Growing Health Care Costs May Force Employer Coverage Revisions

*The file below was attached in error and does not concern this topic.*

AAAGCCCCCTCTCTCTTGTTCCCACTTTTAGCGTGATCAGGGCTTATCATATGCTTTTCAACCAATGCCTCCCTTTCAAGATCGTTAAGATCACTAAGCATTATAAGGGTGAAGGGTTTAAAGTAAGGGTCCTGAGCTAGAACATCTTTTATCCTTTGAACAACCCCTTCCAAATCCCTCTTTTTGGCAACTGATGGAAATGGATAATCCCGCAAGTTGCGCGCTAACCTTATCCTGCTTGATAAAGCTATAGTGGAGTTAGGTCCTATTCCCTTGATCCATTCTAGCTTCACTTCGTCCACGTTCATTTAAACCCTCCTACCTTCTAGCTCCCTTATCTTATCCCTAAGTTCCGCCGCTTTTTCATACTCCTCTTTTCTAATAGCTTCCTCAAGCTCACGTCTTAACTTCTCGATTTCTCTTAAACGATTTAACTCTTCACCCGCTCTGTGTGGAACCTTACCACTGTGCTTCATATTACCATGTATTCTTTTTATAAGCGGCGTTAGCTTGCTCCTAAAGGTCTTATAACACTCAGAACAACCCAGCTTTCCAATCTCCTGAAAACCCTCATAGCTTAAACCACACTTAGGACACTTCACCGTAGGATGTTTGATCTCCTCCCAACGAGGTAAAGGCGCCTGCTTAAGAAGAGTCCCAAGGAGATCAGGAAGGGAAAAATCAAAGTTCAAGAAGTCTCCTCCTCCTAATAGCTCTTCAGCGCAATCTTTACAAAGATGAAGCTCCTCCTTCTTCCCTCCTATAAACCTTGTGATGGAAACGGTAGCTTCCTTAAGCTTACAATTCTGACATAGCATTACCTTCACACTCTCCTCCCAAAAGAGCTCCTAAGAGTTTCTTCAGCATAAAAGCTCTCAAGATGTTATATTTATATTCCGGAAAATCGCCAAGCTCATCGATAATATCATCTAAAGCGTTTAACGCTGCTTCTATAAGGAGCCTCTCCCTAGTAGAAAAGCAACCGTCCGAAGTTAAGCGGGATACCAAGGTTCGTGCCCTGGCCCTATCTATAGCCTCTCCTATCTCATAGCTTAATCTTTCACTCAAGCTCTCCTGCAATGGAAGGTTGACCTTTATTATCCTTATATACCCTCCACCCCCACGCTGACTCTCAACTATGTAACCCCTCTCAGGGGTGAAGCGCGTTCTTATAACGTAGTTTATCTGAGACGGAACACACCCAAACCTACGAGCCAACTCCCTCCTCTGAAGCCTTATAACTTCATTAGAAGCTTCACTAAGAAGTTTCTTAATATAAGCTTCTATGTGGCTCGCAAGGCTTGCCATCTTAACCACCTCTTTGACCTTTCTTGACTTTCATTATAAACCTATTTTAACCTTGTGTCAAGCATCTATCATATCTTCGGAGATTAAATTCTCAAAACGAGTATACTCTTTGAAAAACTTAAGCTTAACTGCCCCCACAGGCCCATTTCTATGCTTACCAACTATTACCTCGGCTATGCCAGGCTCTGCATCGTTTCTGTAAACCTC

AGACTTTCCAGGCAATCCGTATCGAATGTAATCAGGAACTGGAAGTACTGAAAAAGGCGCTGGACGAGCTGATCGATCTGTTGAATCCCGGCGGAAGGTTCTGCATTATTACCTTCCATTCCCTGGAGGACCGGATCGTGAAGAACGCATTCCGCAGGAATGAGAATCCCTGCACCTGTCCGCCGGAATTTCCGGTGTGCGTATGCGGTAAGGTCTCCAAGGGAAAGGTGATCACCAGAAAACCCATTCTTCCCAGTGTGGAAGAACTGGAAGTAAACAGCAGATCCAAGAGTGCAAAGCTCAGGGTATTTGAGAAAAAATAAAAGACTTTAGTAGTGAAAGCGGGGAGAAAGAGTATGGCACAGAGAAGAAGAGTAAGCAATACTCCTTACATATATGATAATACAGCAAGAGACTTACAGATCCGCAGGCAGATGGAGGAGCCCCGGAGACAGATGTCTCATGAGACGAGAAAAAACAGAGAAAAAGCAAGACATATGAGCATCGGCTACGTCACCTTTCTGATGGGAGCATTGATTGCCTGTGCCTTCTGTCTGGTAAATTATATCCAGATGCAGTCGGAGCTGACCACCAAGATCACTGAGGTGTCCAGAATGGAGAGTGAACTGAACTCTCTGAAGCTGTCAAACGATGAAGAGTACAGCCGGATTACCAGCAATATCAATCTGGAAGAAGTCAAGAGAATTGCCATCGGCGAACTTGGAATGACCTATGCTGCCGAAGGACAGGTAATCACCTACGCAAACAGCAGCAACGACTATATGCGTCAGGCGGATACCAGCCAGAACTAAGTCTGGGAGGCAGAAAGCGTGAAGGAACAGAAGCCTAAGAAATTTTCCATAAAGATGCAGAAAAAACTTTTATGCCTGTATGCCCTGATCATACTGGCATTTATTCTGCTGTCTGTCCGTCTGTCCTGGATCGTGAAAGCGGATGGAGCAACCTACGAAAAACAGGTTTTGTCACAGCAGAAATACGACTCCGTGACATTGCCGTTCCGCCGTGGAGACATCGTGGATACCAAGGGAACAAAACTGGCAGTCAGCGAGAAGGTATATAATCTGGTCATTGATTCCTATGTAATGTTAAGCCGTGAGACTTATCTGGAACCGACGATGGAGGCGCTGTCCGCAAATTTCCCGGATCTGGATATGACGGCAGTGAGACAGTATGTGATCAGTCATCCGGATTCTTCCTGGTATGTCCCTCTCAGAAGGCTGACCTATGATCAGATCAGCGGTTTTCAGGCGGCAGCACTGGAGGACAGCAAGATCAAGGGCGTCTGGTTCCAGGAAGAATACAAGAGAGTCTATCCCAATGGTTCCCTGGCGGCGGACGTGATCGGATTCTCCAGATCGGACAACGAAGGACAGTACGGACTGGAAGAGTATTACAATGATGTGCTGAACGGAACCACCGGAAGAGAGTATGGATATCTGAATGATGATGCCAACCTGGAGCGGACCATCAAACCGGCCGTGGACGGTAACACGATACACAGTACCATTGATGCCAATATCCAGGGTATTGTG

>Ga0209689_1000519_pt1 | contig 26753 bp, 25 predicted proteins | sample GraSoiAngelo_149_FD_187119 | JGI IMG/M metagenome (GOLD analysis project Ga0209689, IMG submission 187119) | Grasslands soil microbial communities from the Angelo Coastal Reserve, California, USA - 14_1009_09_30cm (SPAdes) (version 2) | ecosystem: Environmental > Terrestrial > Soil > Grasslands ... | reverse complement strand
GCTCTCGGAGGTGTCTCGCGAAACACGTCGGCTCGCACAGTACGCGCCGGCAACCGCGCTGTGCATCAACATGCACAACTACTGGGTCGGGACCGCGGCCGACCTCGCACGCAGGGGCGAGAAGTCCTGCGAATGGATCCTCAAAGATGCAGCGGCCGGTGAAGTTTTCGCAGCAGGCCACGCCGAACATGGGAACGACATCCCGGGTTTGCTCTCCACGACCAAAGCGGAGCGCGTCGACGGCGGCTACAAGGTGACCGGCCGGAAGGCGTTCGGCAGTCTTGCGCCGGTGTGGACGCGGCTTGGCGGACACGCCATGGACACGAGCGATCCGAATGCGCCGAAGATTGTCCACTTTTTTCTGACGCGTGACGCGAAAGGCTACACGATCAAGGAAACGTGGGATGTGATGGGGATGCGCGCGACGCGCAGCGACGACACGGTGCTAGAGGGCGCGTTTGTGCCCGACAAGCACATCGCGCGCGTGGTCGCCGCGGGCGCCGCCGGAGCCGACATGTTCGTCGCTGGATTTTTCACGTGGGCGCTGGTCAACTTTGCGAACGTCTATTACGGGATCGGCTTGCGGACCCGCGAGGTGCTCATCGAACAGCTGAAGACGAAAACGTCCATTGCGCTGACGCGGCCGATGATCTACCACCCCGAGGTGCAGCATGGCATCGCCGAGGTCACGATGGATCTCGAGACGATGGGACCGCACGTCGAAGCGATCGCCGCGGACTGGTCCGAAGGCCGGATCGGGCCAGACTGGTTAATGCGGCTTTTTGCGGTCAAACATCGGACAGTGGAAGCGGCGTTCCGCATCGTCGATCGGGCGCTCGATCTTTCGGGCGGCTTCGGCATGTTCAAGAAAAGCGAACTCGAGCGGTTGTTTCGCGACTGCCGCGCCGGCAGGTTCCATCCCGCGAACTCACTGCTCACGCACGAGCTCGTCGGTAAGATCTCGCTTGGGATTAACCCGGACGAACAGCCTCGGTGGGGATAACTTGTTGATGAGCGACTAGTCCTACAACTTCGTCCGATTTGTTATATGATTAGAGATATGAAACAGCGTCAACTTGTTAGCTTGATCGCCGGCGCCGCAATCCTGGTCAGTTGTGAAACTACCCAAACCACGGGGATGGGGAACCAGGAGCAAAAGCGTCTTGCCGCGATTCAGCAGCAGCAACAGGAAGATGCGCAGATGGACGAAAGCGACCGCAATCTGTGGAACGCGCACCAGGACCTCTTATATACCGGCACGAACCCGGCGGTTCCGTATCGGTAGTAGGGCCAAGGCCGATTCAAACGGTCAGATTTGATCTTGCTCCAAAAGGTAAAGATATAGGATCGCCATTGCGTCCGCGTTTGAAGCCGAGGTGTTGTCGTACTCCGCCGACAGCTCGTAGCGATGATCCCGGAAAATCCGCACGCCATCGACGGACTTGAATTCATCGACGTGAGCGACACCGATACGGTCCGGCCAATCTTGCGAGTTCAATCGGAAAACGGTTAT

Increased health care costs may prompt small and midsize employers to begin to require employees to cover a percentage of their health insurance costs, rather than make set copayments for physician visits and prescription drugs, USA Today reports. A survey of 1,333 small and midsize businesses scheduled for release this week found that health care costs increased more than 20% for small businesses and 13.5% for midsize businesses in 2002. According to the survey, conducted by the benefits company Marsh, the percentage of small businesses that offered health insurance to employees decreased to 62% in 2002 from 66% in 2001. In addition, the survey found that preferred provider organization deductibles increased between 2001 and 2002; 20% of midsize businesses and required PPO deductibles of $1,000 or more in 2002, compared with 15% in 2001. Roger Edgren, national practice leader for Marsh, said that as a result of increased health care costs, more employers may begin to require employers to cover a percentage of their health insurance costs, rather than make set copayments. The practice would require employees to cover a larger share of their health insurance costs and could prompt them to make more cost-informed decisions about their health care, which could reduce costs for employers over the long term, Edgren said (Appleby, USA Today, 7/9).This is part of the California Healthline Daily Edition, a summary of health policy coverage from major news organizations. Sign up for an email subscription.